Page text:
When you put your property on the market you might wince at the commission that your estate agent is asking. Most often, in the UK, you can expect to pay around 1.50% to 1.75% and, if your property sells for £400,000, 1.75% adds up to £7,000.
That £7,000 seems like a lot, but you should pay it without question. You don’t have to pay it upfront, after all. It’s also well worth it, and here’s why.
Your commission isn’t just a tip for your agent
That commission isn’t just a nice little reward for selling your house, because that house won’t sell itself.
In order to sell your property, your agent will need to answer lots of phone calls, make lots of phone calls, conduct at least one viewing, deal with awkward and charming house-hunters alike. They’ll fend off aggressive developers who think they can get away with an offer of £250,000.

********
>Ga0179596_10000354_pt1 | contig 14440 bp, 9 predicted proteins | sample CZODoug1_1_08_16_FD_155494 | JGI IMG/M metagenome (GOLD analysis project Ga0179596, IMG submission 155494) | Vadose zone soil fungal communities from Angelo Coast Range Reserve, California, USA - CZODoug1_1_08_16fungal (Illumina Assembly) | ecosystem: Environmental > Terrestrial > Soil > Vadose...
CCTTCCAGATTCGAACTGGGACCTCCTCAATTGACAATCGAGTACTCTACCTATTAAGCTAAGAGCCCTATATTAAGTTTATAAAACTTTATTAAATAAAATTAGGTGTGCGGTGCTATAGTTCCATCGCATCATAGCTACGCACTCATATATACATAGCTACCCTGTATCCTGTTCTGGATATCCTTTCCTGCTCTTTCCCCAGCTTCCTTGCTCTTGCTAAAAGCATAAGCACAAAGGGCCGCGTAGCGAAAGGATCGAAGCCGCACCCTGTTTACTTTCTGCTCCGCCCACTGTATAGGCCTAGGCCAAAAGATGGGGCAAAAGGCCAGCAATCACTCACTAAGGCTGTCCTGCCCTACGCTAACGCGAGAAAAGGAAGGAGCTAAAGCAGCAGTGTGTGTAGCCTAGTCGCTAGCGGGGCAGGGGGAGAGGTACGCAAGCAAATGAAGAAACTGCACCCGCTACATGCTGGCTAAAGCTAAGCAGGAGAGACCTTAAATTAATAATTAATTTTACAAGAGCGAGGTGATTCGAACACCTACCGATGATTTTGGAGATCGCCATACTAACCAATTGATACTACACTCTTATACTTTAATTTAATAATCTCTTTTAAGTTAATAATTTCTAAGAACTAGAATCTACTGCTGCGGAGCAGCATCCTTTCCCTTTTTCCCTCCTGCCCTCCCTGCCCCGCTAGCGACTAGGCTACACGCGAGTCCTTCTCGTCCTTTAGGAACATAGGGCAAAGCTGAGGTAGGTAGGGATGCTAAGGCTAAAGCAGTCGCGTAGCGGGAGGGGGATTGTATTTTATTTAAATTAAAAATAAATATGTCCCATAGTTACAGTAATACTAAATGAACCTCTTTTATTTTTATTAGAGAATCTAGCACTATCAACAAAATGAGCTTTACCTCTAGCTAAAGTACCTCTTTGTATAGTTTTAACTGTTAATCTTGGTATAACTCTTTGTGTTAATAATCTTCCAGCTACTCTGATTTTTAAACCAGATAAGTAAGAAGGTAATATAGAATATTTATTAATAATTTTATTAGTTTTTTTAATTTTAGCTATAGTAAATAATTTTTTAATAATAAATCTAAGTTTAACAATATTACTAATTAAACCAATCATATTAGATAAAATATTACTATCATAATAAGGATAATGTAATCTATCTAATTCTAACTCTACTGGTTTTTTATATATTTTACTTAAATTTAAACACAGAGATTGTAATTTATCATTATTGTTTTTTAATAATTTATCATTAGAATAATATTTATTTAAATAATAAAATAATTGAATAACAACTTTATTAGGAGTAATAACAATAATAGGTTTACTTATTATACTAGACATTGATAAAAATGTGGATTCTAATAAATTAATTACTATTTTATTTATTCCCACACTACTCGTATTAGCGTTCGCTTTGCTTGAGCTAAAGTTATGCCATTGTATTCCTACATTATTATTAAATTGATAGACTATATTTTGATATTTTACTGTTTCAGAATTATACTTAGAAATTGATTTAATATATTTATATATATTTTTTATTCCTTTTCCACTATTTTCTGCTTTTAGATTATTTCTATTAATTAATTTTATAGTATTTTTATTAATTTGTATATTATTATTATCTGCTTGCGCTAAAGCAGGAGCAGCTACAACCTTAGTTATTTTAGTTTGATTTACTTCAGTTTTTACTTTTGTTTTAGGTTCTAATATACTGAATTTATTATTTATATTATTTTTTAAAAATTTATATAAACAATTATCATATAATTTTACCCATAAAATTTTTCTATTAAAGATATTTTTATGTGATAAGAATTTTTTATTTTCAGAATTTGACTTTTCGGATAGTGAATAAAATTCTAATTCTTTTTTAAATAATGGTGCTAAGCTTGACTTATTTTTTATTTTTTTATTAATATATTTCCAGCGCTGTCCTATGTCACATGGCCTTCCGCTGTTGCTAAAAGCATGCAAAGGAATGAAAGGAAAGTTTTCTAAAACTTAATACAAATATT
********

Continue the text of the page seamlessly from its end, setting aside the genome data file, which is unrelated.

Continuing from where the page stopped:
You’ll get some good publicity
Your commission will also fund the expense of a professional photography shoot with, these days, staging advice and maybe even a few props.
You can’t do much in the property market without great photos, so if you think you can save the £300 to £400 involved in taking, editing and uploading photos, you’d better be a professional photographer yourself!
Then there’s the brochures, which are still very effective, especially if your property is in the window display and it catches the eye of a passer-by. A print run can cost upwards of £200 and if it helps to sell your place, it’s just as worth it as the photos and the phone calls.
You’re paying for the long-run
If your property is on the market for a few months, then there’s going to be a lot of viewings, calls, negotiations and diplomacy in order to find that buyer and walk them through to completion. Your commission will fund either months of attention or a rapid sale at the right price – either way, your estate agent deserves every penny.